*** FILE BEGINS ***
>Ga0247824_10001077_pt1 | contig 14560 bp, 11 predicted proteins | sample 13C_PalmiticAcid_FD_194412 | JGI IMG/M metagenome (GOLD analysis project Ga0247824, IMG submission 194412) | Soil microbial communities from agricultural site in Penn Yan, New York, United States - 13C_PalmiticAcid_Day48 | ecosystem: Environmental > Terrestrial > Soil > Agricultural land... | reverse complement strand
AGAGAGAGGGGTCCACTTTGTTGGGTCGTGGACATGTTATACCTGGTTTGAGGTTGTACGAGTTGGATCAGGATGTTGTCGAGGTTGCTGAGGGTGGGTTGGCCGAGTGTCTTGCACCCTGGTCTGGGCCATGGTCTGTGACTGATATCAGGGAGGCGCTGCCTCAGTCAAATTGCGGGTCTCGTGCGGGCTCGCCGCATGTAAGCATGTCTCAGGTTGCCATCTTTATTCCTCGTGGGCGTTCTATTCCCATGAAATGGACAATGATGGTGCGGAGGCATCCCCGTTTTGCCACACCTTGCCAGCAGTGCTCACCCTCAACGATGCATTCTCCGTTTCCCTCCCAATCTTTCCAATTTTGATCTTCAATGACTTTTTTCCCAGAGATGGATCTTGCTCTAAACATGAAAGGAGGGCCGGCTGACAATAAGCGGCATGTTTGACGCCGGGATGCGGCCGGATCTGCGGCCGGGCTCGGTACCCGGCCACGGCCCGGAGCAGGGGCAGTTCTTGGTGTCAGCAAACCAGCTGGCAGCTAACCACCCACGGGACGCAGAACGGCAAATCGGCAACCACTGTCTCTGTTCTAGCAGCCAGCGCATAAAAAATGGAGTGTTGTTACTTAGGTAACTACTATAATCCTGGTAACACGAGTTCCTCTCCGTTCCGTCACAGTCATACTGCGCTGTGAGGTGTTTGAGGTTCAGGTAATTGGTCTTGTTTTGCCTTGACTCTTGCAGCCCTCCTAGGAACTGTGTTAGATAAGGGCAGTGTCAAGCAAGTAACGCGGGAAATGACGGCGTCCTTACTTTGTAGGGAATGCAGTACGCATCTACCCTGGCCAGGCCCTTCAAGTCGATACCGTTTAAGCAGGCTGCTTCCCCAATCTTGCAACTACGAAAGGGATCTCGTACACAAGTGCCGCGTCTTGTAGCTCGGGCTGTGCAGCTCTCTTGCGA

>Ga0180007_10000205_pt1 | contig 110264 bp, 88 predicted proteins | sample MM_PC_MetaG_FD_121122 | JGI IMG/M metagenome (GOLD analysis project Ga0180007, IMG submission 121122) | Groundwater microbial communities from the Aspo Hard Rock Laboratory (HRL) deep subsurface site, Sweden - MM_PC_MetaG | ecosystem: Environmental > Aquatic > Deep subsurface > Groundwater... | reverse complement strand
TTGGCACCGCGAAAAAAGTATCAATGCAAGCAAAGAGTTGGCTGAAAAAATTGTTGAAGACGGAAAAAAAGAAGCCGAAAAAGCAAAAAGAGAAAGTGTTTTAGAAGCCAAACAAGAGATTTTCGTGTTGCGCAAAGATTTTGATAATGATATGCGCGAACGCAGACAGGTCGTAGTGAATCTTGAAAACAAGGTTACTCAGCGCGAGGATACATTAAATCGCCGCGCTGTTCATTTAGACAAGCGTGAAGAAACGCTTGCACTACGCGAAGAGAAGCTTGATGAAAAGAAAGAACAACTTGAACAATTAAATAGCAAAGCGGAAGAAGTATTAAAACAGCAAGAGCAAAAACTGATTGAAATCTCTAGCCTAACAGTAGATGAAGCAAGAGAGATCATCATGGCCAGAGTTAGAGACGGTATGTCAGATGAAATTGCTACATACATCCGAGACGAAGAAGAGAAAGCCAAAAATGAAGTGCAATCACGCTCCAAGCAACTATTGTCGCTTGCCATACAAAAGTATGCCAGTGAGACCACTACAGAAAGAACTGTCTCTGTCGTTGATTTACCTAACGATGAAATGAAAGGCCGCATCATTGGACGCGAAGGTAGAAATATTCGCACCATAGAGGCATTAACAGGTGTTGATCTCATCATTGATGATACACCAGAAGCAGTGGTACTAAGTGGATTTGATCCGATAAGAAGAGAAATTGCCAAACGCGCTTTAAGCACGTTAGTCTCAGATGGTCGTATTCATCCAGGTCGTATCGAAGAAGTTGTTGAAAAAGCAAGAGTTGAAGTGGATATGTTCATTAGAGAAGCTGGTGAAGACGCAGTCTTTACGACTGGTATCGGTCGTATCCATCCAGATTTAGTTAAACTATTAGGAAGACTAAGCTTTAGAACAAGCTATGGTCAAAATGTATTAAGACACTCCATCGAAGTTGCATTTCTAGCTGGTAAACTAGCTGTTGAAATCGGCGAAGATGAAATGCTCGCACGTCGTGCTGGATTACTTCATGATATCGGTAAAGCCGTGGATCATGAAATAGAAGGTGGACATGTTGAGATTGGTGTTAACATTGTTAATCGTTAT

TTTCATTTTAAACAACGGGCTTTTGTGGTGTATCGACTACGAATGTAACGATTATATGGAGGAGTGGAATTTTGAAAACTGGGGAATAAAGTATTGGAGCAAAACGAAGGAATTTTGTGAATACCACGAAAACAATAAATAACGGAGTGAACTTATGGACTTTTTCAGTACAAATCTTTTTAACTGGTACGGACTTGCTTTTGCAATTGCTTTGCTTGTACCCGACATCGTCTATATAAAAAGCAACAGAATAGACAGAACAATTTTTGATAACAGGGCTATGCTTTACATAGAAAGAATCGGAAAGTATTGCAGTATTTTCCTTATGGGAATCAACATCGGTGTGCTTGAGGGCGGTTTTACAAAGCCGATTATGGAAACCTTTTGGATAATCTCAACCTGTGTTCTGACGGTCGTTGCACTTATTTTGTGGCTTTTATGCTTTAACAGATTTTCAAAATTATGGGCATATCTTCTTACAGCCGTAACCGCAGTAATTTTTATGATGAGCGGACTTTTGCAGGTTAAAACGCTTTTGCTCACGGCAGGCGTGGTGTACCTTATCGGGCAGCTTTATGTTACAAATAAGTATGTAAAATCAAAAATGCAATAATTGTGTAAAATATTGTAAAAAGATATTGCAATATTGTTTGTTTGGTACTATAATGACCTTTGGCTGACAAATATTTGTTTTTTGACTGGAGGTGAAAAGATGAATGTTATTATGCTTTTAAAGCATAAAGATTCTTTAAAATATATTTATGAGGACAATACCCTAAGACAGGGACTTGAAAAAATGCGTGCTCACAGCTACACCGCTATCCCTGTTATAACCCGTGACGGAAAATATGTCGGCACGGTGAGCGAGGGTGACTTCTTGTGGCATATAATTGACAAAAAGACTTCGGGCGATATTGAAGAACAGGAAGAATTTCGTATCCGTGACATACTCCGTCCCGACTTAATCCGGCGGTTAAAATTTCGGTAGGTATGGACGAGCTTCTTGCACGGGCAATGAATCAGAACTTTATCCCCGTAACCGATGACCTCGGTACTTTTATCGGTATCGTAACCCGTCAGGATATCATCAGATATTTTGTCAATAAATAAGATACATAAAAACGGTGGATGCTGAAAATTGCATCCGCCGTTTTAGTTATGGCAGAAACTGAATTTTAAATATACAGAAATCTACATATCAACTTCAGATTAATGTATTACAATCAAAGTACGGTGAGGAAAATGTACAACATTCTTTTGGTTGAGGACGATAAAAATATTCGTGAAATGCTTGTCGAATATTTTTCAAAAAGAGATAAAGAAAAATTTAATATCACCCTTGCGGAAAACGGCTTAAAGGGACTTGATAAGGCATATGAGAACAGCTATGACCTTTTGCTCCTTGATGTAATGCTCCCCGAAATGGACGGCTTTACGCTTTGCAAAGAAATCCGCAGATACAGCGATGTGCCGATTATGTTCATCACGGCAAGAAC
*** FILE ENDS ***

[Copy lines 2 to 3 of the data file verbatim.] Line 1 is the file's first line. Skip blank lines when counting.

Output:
AGAGAGAGGGGTCCACTTTGTTGGGTCGTGGACATGTTATACCTGGTTTGAGGTTGTACGAGTTGGATCAGGATGTTGTCGAGGTTGCTGAGGGTGGGTTGGCCGAGTGTCTTGCACCCTGGTCTGGGCCATGGTCTGTGACTGATATCAGGGAGGCGCTGCCTCAGTCAAATTGCGGGTCTCGTGCGGGCTCGCCGCATGTAAGCATGTCTCAGGTTGCCATCTTTATTCCTCGTGGGCGTTCTATTCCCATGAAATGGACAATGATGGTGCGGAGGCATCCCCGTTTTGCCACACCTTGCCAGCAGTGCTCACCCTCAACGATGCATTCTCCGTTTCCCTCCCAATCTTTCCAATTTTGATCTTCAATGACTTTTTTCCCAGAGATGGATCTTGCTCTAAACATGAAAGGAGGGCCGGCTGACAATAAGCGGCATGTTTGACGCCGGGATGCGGCCGGATCTGCGGCCGGGCTCGGTACCCGGCCACGGCCCGGAGCAGGGGCAGTTCTTGGTGTCAGCAAACCAGCTGGCAGCTAACCACCCACGGGACGCAGAACGGCAAATCGGCAACCACTGTCTCTGTTCTAGCAGCCAGCGCATAAAAAATGGAGTGTTGTTACTTAGGTAACTACTATAATCCTGGTAACACGAGTTCCTCTCCGTTCCGTCACAGTCATACTGCGCTGTGAGGTGTTTGAGGTTCAGGTAATTGGTCTTGTTTTGCCTTGACTCTTGCAGCCCTCCTAGGAACTGTGTTAGATAAGGGCAGTGTCAAGCAAGTAACGCGGGAAATGACGGCGTCCTTACTTTGTAGGGAATGCAGTACGCATCTACCCTGGCCAGGCCCTTCAAGTCGATACCGTTTAAGCAGGCTGCTTCCCCAATCTTGCAACTACGAAAGGGATCTCGTACACAAGTGCCGCGTCTTGTAGCTCGGGCTGTGCAGCTCTCTTGCGA

>Ga0180007_10000205_pt1 | contig 110264 bp, 88 predicted proteins | sample MM_PC_MetaG_FD_121122 | JGI IMG/M metagenome (GOLD analysis project Ga0180007, IMG submission 121122) | Groundwater microbial communities from the Aspo Hard Rock Laboratory (HRL) deep subsurface site, Sweden - MM_PC_MetaG | ecosystem: Environmental > Aquatic > Deep subsurface > Groundwater... | reverse complement strand